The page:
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IF you ever "get the urge"

by JP Bill / April 5, 2005 12:24 PM PDT

To visit Canada, or the US if you're Canadian, in a couple of years

U.S. passport rule draws fire

TORONTO (CP) ? Canadians will soon require a passport to enter the United States as Washington pushes forward with a controversial homeland security measure that critics fear could choke off tourist traffic from both sides of the border.

The new rules, announced Tuesday by the U.S. State Department in Washington, will also require Americans to show a passport to border officials upon their return home ? and could prove disastrous for impromptu cross-border travel, observers warn.

?It?s going to be the casual visitor, the spontaneous visitor, the ordinary citizen who will be injured by this,? former U.S. congressman John Lafalce said from Buffalo, N.Y., a short drive from the busy Peace Bridge border crossing at Fort Erie, Ont.

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(NT) (NT) well if it helps im all for it but the long wait beats
by Mark5019 / April 5, 2005 1:04 PM PDT
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What ever happened to the principle of whose ox gets gored
by Ziks511 / April 5, 2005 11:15 PM PDT

Here I am a middle aged white guy and I'm going to have to show passports coming and going. I know racial profiling is deemed unacceptable but surely we could work out a better solution than to make sure all the people who don't have easy access to false documents are inconvenienced, while those intent on harm breeze through because they have the correct false documentation. Its backwards.

Rob Boyter

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Showing passports coming and going ...
by Evie / April 5, 2005 11:34 PM PDT

... I wouldn't have a problem with this actually. Used to be when we went to Canada we just took our birth certificates with us "just in case". My in-laws brought their citizenship papers as well (far more scrutiny during Cold War for them) even in the early 90's they worried. In the numerous trips we made pre-9/11, never once did they ask for ID. Last couple of visits we checked the website to make sure we had proper ID which could be a license and birth certificate. They now check both for all passengers in the vehicle. However given that illegals can get DL's in some states, and there is definitely no uniformity of birth certificates, it would be relatively easy for a terrorist bent on doing harm to obtain a fake BC and thus easy passage. If they are here on a VISA, then they have a passport form their originating country. Makes more sense. Sadly, time has come to require passports for international travel or issue some sort of uniform federal citizenship papers to those born here in the US, and vice versa for Canada. Of course one could get a fake passport, but that's much more difficult to do with a uniform ID that can be updated with various security features than it is for a birth certificate which could be manufactured for the timeframe of one's age and the state seal fairly easily duplicated.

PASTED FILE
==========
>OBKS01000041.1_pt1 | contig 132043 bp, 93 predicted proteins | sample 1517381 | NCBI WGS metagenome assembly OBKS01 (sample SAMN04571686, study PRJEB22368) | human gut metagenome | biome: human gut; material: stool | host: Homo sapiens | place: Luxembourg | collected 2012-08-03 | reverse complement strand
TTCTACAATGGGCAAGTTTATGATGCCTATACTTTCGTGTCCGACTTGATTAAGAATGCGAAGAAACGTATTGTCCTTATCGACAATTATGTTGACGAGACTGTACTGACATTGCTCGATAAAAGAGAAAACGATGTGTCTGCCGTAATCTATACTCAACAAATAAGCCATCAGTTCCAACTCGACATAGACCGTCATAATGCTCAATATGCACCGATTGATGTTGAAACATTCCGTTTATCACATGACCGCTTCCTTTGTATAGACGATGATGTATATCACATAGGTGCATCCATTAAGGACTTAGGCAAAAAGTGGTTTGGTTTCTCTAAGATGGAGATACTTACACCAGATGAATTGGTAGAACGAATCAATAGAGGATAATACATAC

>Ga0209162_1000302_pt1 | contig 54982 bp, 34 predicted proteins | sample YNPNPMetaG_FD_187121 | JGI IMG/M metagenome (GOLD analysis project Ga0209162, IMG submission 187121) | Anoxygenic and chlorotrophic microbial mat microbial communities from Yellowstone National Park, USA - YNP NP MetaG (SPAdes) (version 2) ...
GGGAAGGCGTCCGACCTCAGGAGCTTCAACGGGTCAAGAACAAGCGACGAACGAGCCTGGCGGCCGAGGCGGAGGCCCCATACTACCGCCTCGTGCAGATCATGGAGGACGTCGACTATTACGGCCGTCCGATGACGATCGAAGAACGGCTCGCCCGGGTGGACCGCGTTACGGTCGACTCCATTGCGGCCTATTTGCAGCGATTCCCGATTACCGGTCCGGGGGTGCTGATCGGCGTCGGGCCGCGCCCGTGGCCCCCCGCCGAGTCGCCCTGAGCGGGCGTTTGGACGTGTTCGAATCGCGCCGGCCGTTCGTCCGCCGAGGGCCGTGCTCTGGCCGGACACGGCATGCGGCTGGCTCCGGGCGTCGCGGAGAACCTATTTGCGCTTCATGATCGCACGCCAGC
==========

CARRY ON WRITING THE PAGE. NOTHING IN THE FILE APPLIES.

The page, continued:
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How is this going to hurt the casual visitor?
by Evie / April 5, 2005 11:37 PM PDT

Hopefully Canada will reciprocate and require the passport from US to Canada so nobody "casually" finds themselves in Canada w/o their US passport. As explained in my post to Rob, the current forms of ID are too easily obtained. Perhaps citizenship papers can be issued to those like myself that are born here, but it seems more efficient to expand the system already in place for travel outside the country!

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Response
by JP Bill / April 6, 2005 12:17 AM PDT
?We will review our requirements for American citizens, and we?re going to do that in collaboration with the United States,? McLellan said outside the House of Commons.

It will be an inconvience and an expense to get the new ID, Many people that live near the border carryout work and business very close to the border and cross the border "on an impulse, not planned" and may not be carrying proper ID at all times. Depending on what is classified as valid ID.
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maybe a Canadian could clarify this for me?
by jonah jones / April 6, 2005 1:15 AM PDT

#By the end of this year, Canadians will need a passport or other ?secure document? to travel by air or sea to destinations in the Caribbean, Bermuda, Central or South America if the trip includes a U.S. stopover#

i can somehow understand the Caribbean and Bermuda, but south america????

it reads as if today a canadian can walk into montreal airport and fly to argentina, chile, peru wherever without a passport??

jonah

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Not sure but
by JP Bill / April 6, 2005 4:57 AM PDT

I think a passport was needed, but the qualifier is the "stopping over in the US part, It would require a different security check". US would not let certain people with a record into the country, that other countries might overlook.

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(NT) (NT) I feel safer already
by Dan McC / April 6, 2005 2:46 AM PDT
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Off subject, kind of?.
by kmarchal / April 6, 2005 3:10 AM PDT

If you do go to Canada to visit Niagara Falls stay at the Sheraton Fallsview Hotel and get a room overlooking the falls with a fireplace (especially for anniversary trips you will definitely roll a 7 in this room). The downside was the check point guard did not like buckaroos from Texas.

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